If you could wave a magic wand and bestow just one characteristic on all of your investments, what would it be? (Besides the ability to print money, that is.)

I began thinking about this after reading Tom Gardner's "A 25-Bagger in Five Years," in which he identified three things that give a company the chance to achieve outsized gains over the years -- like 25-baggers that turn $5,000 into $125,000. Of the three he mentions (and are actively screened for at Motley Fool Hidden Gems), one characteristic is most important to me: a high level of insider ownership.

Why it matters
But this makes sense, right? Think about any of your major personal investments:

  1. You are a stockholder, with a good deal of your wealth riding on this company's performance.
  2. Founders and managers with high levels of ownership also have their wealth riding on the company's performance.
  3. They are doing everything they can to increase the long-term value of their stock -- of your stock.

Having a wonderful time ...
With their reputations, their livelihoods, and their careers on the line, you can be fairly sure these managers and board members are motivated to do what's best for the company. It's like having someone on the inside, working for you. Every day.

What is the opposite of that? Businesses where management has very little tied up in company stock. Where actions may be motivated by things that actually harm the stock's performance, like office politics, power plays, or working more with an eye on the clock (is it 5:00 yet?) than on improving the business model. Or, even worse, management that rewards itself with high salaries and bonuses that have nothing to do with outstanding performance.

Now, don't be chagrined if you find that some of your larger holdings have a low percentage of insider ownership. For example, Philip Morris (NYSE:PM) is only 0.07% owned by insiders, while drug giant Pfizer (NYSE:PFE) counts only 0.05% insider ownership. Their sheer size makes it awfully tough for anyone to own a significant share of the entire business -- though as you'll see below, some large companies do maintain large insider stakes.

But smaller companies overall are a much different story. In small-cap land, CEOs and managers with high levels of ownership are much more likely to rise above the mediocrity and work toward the common goal of great stock performance.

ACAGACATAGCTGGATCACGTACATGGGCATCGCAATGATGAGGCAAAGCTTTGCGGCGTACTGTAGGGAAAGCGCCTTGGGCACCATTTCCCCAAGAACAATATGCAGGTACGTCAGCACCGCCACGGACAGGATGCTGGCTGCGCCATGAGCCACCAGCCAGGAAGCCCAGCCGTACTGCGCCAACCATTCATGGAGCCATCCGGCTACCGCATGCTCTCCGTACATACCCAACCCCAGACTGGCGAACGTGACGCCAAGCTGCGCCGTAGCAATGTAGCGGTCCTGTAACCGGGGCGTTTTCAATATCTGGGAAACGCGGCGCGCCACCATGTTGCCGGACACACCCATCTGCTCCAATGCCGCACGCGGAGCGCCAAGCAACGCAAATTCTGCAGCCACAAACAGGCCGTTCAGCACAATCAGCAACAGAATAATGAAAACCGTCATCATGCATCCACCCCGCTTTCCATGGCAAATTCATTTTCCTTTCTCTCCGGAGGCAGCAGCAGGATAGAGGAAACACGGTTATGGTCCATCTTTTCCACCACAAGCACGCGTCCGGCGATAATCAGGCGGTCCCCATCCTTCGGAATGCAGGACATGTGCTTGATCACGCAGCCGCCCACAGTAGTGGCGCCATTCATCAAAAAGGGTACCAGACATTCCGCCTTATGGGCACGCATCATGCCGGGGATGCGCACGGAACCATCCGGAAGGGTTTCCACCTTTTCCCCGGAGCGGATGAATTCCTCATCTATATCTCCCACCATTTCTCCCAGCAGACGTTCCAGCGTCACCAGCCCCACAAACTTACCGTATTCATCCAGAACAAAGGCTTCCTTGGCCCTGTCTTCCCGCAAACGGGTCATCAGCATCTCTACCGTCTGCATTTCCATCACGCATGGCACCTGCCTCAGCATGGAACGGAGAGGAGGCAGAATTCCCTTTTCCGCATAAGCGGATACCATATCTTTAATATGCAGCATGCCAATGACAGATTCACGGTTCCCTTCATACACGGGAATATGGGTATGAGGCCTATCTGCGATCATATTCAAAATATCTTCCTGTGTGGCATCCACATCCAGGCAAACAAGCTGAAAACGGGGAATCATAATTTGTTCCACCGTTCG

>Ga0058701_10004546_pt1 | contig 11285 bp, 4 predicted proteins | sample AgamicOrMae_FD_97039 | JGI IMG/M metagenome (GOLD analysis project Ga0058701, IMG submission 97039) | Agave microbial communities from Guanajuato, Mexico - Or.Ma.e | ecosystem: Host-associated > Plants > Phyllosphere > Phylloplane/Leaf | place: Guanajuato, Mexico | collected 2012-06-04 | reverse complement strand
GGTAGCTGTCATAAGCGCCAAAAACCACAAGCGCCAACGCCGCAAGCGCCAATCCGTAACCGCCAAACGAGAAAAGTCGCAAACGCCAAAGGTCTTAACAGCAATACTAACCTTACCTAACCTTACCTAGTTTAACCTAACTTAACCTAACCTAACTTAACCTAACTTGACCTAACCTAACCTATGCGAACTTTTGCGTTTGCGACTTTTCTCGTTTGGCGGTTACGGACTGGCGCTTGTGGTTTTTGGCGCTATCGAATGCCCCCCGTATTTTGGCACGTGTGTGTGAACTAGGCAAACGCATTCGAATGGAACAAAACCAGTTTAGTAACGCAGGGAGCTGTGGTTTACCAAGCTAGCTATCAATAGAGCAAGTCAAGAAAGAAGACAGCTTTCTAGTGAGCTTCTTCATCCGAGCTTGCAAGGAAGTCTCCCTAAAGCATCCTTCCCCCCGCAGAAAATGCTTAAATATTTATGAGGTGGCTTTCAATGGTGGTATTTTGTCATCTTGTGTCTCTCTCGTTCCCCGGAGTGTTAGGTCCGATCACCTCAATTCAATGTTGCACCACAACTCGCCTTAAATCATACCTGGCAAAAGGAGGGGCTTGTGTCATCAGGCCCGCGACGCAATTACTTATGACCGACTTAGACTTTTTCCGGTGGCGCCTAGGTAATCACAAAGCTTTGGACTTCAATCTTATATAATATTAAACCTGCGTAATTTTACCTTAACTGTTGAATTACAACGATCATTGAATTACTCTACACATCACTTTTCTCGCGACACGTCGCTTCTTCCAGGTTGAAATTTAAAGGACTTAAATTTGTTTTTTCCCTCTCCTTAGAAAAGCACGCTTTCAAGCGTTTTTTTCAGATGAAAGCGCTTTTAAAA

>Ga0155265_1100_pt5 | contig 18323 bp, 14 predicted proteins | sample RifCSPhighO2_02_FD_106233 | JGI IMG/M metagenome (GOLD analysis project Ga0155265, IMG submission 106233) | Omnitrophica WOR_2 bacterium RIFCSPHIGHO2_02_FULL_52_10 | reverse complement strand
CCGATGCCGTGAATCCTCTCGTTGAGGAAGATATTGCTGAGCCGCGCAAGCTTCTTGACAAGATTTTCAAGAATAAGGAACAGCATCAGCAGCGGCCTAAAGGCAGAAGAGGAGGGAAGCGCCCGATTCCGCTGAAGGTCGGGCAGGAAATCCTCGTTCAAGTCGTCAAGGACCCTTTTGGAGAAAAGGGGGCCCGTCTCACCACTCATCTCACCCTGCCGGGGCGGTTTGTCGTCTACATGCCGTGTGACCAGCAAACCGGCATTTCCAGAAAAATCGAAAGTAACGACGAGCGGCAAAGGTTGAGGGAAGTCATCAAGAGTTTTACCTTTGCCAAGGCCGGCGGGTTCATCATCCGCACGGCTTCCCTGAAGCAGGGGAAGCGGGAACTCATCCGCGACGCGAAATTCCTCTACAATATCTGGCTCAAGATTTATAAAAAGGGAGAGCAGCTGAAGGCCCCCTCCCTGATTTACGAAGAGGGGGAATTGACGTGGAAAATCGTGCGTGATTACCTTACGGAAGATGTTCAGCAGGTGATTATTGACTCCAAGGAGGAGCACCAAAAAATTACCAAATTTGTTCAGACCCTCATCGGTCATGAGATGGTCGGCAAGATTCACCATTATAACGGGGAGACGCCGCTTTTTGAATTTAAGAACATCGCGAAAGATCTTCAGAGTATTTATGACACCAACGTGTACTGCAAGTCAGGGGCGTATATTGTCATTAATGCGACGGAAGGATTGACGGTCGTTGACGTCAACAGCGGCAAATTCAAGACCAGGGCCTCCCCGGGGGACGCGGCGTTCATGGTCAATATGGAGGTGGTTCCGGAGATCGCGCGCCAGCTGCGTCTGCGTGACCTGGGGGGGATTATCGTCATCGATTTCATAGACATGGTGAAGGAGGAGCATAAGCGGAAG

For instance
I ran a screen for companies with high insider ownership, but went a bit beyond that. The following businesses also have high margins and returns on equity, and have been able to generate sales and earnings growth over the past (very tough) year -- a potentially winning combination.


Insider Ownership

Sales Growth*

EPS Growth*

Net Margin*








Marvel (NYSE:MVL)






Urban Outfitters (NASDAQ:URBN)






China Sky One Medical (NASDAQ:CSKI)






TBS International (NYSE:TBSI)






*Trailing 12 months. Data provided by Capital IQ, a division of Standard & Poor's.

And beyond
Insider ownership, especially in smaller companies, is one positive indicator in the quest for tomorrow's multibaggers. There are many more, of course, but it's one of the core variables we screen for in Hidden Gems.

The process is working. Even through the recent bloodletting, Tom and his analysts are handily beating the market. We invite you to take a free trial and look through all of our active recommendations, which include the top five stocks to buy now. There's no obligation to subscribe.

This article was originally published Feb. 21, 2006. It has been updated.

After years of exhaustive research, Rex Moore has determined that a stitch in time actually saves only 8.9997. He's now looking to unload several tons of empty wooden spools. At the time of publication, he owned no companies mentioned in this article. Google is a Motley Fool Rule Breakers pick. Marvel Entertainment is a Motley Fool Stock Advisor recommendation. Pfizer is a Motley Fool Inside Value selection. The Fool is investors helping investors.